[Servercert-wg] Discussion Period Begins - Ballot SC-063: “Make OCSP Optional and Incentivize Automation”

Aaron Gable aaron at letsencrypt.org
Tue May 2 15:32:22 UTC 2023

Sorry, I didn't express myself well. My core question about this proposal
is: the CA must publish a new CRL within 4 hours *of what*?

This body generally recognizes two events when it comes to revocation: the
time at which the CA "becomes aware" that the certificate needs to be
revoked, and the time at which that revocation is globally visible. There
is no recognition of a time at which the certificate is "revoked in an
internal database" or anything like that.

There is no recognized timestamp at which this 4-hour clock could start.
Having it start when the CA "becomes aware" is obviously bad, as that would
shorten the investigation timeline from 24 hours to 4 hours. Having it
start when the new revocation information is globally available is
impossible, as that would require the CA to have already published the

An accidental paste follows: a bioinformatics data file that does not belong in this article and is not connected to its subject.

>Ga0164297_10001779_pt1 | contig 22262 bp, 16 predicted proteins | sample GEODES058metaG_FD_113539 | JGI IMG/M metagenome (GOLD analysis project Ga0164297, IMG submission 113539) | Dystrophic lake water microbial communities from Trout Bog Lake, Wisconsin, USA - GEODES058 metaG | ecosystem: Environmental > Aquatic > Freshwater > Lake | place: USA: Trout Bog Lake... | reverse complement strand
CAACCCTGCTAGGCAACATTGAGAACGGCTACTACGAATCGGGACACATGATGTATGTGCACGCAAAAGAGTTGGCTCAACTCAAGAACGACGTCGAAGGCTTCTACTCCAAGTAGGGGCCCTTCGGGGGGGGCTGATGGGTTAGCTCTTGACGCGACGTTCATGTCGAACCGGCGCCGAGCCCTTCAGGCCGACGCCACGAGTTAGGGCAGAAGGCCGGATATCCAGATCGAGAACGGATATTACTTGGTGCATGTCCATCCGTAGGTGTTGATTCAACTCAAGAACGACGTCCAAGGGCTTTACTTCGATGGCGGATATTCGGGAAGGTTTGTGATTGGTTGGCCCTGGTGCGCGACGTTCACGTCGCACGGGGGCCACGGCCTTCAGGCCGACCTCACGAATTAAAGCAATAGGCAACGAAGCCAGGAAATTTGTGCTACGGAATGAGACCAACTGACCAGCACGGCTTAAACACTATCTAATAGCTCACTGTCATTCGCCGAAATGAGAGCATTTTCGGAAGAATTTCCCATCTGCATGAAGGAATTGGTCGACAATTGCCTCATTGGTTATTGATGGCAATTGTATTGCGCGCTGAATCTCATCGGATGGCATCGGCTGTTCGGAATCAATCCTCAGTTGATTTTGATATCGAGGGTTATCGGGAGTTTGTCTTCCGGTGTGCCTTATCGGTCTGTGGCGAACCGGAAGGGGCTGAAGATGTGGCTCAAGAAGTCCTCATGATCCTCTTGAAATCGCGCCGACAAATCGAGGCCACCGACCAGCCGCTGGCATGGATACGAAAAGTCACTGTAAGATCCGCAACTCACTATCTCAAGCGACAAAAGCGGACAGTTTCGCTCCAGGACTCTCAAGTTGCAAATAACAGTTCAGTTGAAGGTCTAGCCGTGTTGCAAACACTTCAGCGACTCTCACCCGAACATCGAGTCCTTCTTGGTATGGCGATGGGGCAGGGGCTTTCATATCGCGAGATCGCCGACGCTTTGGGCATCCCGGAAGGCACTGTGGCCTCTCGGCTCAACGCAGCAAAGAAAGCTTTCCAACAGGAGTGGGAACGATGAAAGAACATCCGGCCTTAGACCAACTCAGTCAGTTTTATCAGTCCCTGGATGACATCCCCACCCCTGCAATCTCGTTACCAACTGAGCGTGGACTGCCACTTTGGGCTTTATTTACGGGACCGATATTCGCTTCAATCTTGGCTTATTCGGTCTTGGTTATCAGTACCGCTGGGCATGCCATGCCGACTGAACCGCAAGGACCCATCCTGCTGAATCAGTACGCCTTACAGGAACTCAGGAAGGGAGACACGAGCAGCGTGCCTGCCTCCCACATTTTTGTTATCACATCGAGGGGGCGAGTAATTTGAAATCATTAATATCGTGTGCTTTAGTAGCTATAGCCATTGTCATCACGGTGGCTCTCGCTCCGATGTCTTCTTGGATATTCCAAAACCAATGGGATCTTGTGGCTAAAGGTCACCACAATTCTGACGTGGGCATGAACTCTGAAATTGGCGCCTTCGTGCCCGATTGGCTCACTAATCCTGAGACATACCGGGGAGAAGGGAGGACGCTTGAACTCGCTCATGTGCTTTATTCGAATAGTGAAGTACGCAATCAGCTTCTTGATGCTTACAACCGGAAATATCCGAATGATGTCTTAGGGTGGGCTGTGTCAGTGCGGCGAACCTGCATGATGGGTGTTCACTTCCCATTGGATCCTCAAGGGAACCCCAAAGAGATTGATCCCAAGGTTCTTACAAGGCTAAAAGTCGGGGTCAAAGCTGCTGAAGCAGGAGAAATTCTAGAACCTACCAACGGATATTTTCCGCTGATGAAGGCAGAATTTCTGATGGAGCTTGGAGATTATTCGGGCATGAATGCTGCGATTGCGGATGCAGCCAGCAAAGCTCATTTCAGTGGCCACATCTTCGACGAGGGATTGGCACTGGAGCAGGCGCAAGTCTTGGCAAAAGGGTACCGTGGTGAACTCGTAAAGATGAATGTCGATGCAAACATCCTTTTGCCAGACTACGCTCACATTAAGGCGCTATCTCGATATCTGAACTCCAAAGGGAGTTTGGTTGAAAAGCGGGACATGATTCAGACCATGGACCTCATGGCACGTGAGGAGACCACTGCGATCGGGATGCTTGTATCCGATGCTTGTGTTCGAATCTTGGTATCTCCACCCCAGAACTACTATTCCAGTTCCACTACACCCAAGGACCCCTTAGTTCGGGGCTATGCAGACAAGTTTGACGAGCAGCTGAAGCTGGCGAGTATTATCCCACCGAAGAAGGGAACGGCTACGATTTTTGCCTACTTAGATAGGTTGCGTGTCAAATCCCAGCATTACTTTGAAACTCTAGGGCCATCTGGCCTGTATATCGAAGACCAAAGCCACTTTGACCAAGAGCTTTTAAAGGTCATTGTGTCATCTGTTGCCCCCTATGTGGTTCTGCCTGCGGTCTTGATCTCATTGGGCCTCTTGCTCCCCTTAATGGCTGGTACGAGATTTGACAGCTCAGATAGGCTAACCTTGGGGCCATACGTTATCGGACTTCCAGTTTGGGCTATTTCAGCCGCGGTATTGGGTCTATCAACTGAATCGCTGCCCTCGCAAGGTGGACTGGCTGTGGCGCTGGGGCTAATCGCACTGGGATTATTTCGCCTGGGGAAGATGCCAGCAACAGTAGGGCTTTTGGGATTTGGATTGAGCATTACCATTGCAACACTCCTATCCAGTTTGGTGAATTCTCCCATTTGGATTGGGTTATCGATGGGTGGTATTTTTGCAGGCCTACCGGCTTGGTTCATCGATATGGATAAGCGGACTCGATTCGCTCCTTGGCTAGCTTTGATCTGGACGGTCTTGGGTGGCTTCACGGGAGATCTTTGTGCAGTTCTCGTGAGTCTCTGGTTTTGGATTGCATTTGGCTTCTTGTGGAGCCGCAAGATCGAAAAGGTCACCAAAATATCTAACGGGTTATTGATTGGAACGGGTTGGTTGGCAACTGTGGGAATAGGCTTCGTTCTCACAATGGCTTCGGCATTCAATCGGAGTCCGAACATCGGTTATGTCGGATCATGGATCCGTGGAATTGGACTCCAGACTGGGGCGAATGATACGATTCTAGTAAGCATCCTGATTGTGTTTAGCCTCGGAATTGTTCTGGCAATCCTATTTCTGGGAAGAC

information via another mechanism.

There is a third timestamp that could be used: the revocationDate timestamp
in the CRL entry. But again the argument is at least slightly circular, in
that the revocationDate in the CRL doesn't actually exist until the CRL has
been published. Before that it's just an entry in a database.

One can even imagine a (fully compliant!) CA which always shares the same
timestamp for the thisUpdate of a CRL and the revocationDate of all new
entries in that CRL. It would be technically correct, as those certificates
are not actually revoked until that CRL is published. And it could publish
one such CRL every 24 hours and always be compliant with this proposed